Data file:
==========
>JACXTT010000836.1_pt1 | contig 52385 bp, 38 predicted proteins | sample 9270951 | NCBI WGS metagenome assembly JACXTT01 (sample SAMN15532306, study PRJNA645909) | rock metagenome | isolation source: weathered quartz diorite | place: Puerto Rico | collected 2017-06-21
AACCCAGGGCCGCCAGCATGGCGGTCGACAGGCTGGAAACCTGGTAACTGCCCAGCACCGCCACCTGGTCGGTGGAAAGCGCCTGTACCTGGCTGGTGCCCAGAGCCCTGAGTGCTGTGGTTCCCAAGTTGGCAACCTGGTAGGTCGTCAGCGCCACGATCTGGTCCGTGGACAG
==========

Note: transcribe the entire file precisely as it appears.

>JACXTT010000836.1_pt1 | contig 52385 bp, 38 predicted proteins | sample 9270951 | NCBI WGS metagenome assembly JACXTT01 (sample SAMN15532306, study PRJNA645909) | rock metagenome | isolation source: weathered quartz diorite | place: Puerto Rico | collected 2017-06-21
AACCCAGGGCCGCCAGCATGGCGGTCGACAGGCTGGAAACCTGGTAACTGCCCAGCACCGCCACCTGGTCGGTGGAAAGCGCCTGTACCTGGCTGGTGCCCAGAGCCCTGAGTGCTGTGGTTCCCAAGTTGGCAACCTGGTAGGTCGTCAGCGCCACGATCTGGTCCGTGGACAG